Bet you thought that nasty winter would never end. In this issue of Salon, we’ve got some fresh prose, an out of this world interview and knock your socks off poetry to usher in our favorite time of the year.
The Thing About Luzhin by Michael Moreci
How We Remember by Miranda Train
Garden by Susan Tepper
Understanding My Kenya by Bitsy
Oriovac by Catherine Kanjer Kapphahn
Firecrackers by S.G. Frazier
The Hello Girls by KC Trommer
Matthew Cheney by Nita Noveno
At this special “Let Peace Prevail” reading, four writers will share their fiction and non-fiction stories of the recent election in Kenya and its aftermath. All proceeds will be donated to the Red Cross towards the internally displaced families.
Charles A. Matathia
Professor Wambui Mwangi
I have often seen youth as the lyrical age, that is the age when the individual, focused almost exclusively on himself, is unable to see, to comprehend, to judge clearly the world around him… then to pass from immaturity to maturity is to move beyond the lyrical attitude. [Milan Kundera, The Curtain]
I search for meaning everywhere as I try to understand what is happening in my country, Kenya. Lyrical implies something beautiful, pure, good, even. Does it speak for the stage of being that Kenya has gone through, or does it speak for me as an individual, or can I even separate my country from myself as our birthdays …
BY YUCEF MAYES
Monday evening, I was walking down a desolate street, on my way to a church meeting. I heard a boy screaming something in the distance. I saw a couple carrying a box of Pizza from the Pizza parlor from the Main Avenue. Thinking about the New York Giants. My joy for them. My loyalty to New York. But when I heard that their parade would be on election day, my conspiracy theorist personality surfaced. What difference would the parade make on votes? How many would waste much of their day at the parade celebrating only to forget to vote? How many people held the election in the back …
Listen to our archived Salon interview on WKCR-FM (look for the December 18 “Composed on the Tongue” broadcast down toward the bottom of the page & click on the speaker icon).
Oyunga Pala is probably best known for his controversial column, “Man Talk,” in the Saturday Nation Magazine. He is an avid writer whose work ranges from social commentary to fiction as well as travel writing. His other regular column is the “Motorcycle Diaries” in Kenya ’s Drum Magazine. His work has also been published in issue 6 of The Reading Room on http://www.readingroomjournal.com/ – this is published by http://www.greatmarshpress.com.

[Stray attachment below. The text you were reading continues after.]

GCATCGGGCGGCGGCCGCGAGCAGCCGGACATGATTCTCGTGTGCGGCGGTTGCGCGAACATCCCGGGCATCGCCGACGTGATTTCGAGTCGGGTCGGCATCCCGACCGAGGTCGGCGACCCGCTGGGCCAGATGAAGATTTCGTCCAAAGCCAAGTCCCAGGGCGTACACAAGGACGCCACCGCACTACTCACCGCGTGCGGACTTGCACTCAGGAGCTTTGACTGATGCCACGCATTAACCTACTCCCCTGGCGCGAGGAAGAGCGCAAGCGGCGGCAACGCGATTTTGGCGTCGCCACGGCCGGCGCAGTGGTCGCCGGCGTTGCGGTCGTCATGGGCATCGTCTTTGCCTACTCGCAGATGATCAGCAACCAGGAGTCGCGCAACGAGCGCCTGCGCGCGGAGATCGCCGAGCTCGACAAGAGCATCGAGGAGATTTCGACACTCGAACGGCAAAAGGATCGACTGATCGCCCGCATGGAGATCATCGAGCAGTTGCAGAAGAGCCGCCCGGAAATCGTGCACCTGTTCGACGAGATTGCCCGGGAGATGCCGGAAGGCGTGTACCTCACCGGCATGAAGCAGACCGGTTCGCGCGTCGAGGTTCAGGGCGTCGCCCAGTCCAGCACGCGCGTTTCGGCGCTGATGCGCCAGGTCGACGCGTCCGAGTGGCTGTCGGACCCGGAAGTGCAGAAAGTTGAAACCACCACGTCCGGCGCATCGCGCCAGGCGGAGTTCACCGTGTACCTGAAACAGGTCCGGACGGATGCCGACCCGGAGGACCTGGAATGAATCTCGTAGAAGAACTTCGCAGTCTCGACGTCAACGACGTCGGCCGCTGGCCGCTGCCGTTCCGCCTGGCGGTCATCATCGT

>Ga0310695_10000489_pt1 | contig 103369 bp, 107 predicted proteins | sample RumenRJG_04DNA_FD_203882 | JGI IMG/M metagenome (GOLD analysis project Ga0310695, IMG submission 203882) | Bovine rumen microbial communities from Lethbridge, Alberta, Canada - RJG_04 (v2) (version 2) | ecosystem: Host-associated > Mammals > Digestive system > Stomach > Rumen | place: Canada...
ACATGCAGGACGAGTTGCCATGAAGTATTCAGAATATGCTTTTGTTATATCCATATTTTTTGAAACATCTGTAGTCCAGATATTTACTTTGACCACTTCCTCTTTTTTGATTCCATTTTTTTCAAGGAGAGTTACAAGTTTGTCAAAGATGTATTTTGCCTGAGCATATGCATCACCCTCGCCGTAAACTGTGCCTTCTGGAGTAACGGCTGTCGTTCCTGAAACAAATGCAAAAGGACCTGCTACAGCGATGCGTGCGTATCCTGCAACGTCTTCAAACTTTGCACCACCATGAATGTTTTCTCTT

His mellow voice is remembered by many who enjoyed his radio program, “Sex Talk,” but his identity remains a well-kept secret, hence the lack of an accompanying photograph. He has, however, been known to surface at kwani? Readings (under the strict adage …
Iovanna Mesopir was born in Nairobi in 1976 and has made it her home. She attended high school at Loreto Convent Valley Road then joined the Catholic university of Eastern Africa where she graduated with a BA in Social Science ( Sociology). Later she graduated with an Msc in Entrepreneurship from the Jomo Kenyatta University of Agriculture and Technology. Currently she works with East African Cables Limited. Iovanna describes herself as a novice writer. Her first unpublished short story “The boat to the boat” was inspired after attending the Kwani/SLS workshop in Lamu 2006.
Kingwa Kamencu is a published writer whose first novel, To Grasp at a Star, won 2nd prize in the 2006 Wahome Mutahi Literary Award and the National Book Development Council Award (2003). Currently working as a journalist, she is not only a budding scholar but a social and political critic. She has previously published poems and short stories in local papers and magazines and is working on her second book. She is passionate about the emergence of Africa as a world power and the complete emancipation of women from political, social and economic setbacks. She recently graduated from the UON with a first class honours degree in literature and history. …
Born in Nairobi a long time ago of Ugandan/English heritage, she was brought up at the coast of Kenya and schooled at Loreto, Makerere and UC Santa Cruz. Having lived and worked all over the world she has now settled back where she started, in Mombasa.
After four children and several marriages she is now dedicating time and energy to lifelong sublimated passion to write. First time around she co-wrote a play for German theatre and radio with the founder of Green Party, Günter Groeshel. She contributed a regular column for Msafiri, the Kenya Airways in-flight magazine, for several years. She also works in film and has written produced, co-produced and …
Kimtai Too was born in 1981and grew up in Trans Nzoia district, attended Mother of Apostles Seminary in Eldoret before joining the University of Nairobi in 2002, where he is to date undertaking a BSc degree majoring in Soil Science. His passion for writing started in his first year of university. Current issues at the time led him to pen his first book Don’t vote…Count the Votes. After two years at the university he wrote yet another book, True Son of a Country, which is as yet unpublished. In 2004/5 he was nominated as Poet of the Year by the International Society of Poets(ISP) and some of his work can …